C# allows constants and enumerations to be declared. Constants allow names to be assigned to fixed values of varying types. An enumeration defines a number of related constants for numeric values, each with a unique name. This can enhance the readability of code, as the names of constants can be self-documenting. However, as the names of enumeration values must conform to the standards for C# identifiers, they are not always suitable for output. This is most obvious when working with constants that combine two or more words, as no spaces, punctuation or other special characters are permitted.
The individual constants in an enumeration can be given descriptions that are more appropriate for display to the user. In this article we will create an enumeration that is decorated with Description attributes. We will then create an extension method that uses reflection to obtain a description and return it as a string. If you are using a version of the .NET framework that does not support extension methods, you can convert use a standard static method instead.
The Description attribute can be applied to each of the constants in an enumeration. It is found in the System.ComponentModel namespace so add the following using directive to simplify the code.
We can now create the enumeration using the standard syntax. The user-friendly text for each value is provided to the only parameter of the Description attribute. Add the following code to your test project. The values define several basic colours and some descriptive names that may be used by a car manufacturer. Note that the last value, "Red", does not have a description. This will allow us to test that the method works with items that do not have the attribute.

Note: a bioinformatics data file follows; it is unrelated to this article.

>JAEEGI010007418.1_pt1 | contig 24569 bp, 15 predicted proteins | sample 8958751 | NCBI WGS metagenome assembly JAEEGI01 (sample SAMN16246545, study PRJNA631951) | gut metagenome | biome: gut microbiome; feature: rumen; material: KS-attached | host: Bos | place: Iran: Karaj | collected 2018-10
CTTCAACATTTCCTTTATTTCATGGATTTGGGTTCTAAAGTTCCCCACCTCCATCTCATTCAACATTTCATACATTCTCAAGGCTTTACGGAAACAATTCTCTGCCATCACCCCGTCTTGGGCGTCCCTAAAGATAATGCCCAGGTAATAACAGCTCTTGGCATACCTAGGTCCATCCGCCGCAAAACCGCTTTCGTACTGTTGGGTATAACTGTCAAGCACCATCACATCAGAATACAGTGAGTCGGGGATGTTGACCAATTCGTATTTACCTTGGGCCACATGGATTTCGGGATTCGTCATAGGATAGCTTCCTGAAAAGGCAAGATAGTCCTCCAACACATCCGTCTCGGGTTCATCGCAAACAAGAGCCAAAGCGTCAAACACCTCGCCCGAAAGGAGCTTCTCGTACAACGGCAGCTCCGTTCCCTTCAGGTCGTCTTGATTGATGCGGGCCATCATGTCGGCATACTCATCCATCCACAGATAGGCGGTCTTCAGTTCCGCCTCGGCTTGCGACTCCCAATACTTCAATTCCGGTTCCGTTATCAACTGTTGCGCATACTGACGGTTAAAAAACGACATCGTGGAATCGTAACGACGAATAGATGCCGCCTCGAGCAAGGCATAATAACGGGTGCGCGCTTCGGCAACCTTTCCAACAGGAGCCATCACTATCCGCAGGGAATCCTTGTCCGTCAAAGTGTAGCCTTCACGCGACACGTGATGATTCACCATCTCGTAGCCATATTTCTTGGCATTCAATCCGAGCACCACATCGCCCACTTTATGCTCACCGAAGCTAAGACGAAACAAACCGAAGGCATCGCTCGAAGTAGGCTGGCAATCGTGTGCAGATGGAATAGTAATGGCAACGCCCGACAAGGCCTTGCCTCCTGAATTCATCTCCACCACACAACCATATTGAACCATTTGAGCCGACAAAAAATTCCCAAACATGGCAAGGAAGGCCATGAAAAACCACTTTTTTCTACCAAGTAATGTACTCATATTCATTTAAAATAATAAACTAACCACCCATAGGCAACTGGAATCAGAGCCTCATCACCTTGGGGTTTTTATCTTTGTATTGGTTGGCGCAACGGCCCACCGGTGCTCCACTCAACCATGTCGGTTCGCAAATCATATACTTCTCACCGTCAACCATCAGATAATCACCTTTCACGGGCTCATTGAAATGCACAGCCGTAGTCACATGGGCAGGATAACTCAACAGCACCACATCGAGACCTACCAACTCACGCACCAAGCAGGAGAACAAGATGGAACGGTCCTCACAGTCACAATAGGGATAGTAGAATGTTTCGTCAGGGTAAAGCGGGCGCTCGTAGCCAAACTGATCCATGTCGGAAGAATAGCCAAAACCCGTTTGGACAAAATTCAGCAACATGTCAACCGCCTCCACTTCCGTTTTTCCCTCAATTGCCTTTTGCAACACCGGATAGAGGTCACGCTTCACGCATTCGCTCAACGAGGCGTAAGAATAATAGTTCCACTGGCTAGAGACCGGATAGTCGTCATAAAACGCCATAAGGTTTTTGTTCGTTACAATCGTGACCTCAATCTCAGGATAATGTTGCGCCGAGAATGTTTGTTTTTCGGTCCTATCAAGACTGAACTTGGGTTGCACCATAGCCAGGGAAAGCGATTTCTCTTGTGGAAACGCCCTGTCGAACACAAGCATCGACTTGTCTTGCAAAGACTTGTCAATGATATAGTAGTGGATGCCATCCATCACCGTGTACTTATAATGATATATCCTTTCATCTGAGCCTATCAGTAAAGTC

[Description("Ice Cream White")]
Creating the Extension Method
The extension method will use reflection to examine the values in any enumeration and look for the Description attribute. Where present, the description will be returned. If the description is absent, the constant name will be returned instead. To simplify the code that uses reflection, add the following using directive:
We can now create the method, as follows:
public static class EnumExtensions
public static string Description(this Enum enumValue)
var enumType = enumValue.GetType();
var field = enumType.GetField(enumValue.ToString());
var attributes = field.GetCustomAttributes(typeof(DescriptionAttribute), false);
return attributes.Length == 0
The method performs several actions. In the first line, the type of the enumeration is obtained. This is necessary as the extension method will work with any enumeration, not just CarColours. Next, the GetField method is called, passing the name of the enumeration value provided in the method's parameter. This obtains the field information for the value.
The third step calls the GetCustomAttributes method of the field information object. As the type of the Description attribute is provided, this call returns any Description attribute defined for the value. The results are returned as an array of objects. The final line checks if any items exist in this array. If the array is empty the ToString method of the value is returned. This gives the name of the constant. If there is a value in the array, it is cast as a DescriptionAttribute and the Description property is returned. This is the text defined in the attribute.
Testing the Extension Method
To test the method we can loop through all of the constants in the enumeration and output the return value of the Description method for each item, as follows. Note that the last item, which has no description, returns the constant name.
for (CarColour cc = CarColour.White; cc <= CarColour.Red; cc++)
Ice Cream White
7 August 2010